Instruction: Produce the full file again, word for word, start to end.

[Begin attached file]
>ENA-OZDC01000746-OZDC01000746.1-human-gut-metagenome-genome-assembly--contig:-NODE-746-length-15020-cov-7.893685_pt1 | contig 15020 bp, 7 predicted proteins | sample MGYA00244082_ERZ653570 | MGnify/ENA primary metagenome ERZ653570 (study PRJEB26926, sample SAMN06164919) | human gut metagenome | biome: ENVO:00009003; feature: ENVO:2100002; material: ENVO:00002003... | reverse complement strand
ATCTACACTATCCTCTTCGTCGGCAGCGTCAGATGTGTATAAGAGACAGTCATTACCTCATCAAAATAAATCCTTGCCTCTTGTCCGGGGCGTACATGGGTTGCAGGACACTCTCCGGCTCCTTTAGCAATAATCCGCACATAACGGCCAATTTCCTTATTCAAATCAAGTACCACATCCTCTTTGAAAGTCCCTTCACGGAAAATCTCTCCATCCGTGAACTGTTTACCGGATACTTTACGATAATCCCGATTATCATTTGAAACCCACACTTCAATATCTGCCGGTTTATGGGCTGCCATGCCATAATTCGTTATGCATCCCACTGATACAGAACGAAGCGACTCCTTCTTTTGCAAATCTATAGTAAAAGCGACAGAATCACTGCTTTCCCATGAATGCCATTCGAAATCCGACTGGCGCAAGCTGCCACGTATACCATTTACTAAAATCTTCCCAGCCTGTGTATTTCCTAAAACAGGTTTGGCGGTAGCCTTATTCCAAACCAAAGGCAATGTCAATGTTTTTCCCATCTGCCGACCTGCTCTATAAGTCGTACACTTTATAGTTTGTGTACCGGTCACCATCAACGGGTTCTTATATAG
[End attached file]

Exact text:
>ENA-OZDC01000746-OZDC01000746.1-human-gut-metagenome-genome-assembly--contig:-NODE-746-length-15020-cov-7.893685_pt1 | contig 15020 bp, 7 predicted proteins | sample MGYA00244082_ERZ653570 | MGnify/ENA primary metagenome ERZ653570 (study PRJEB26926, sample SAMN06164919) | human gut metagenome | biome: ENVO:00009003; feature: ENVO:2100002; material: ENVO:00002003... | reverse complement strand
ATCTACACTATCCTCTTCGTCGGCAGCGTCAGATGTGTATAAGAGACAGTCATTACCTCATCAAAATAAATCCTTGCCTCTTGTCCGGGGCGTACATGGGTTGCAGGACACTCTCCGGCTCCTTTAGCAATAATCCGCACATAACGGCCAATTTCCTTATTCAAATCAAGTACCACATCCTCTTTGAAAGTCCCTTCACGGAAAATCTCTCCATCCGTGAACTGTTTACCGGATACTTTACGATAATCCCGATTATCATTTGAAACCCACACTTCAATATCTGCCGGTTTATGGGCTGCCATGCCATAATTCGTTATGCATCCCACTGATACAGAACGAAGCGACTCCTTCTTTTGCAAATCTATAGTAAAAGCGACAGAATCACTGCTTTCCCATGAATGCCATTCGAAATCCGACTGGCGCAAGCTGCCACGTATACCATTTACTAAAATCTTCCCAGCCTGTGTATTTCCTAAAACAGGTTTGGCGGTAGCCTTATTCCAAACCAAAGGCAATGTCAATGTTTTTCCCATCTGCCGACCTGCTCTATAAGTCGTACACTTTATAGTTTGTGTACCGGTCACCATCAACGGGTTCTTATATAG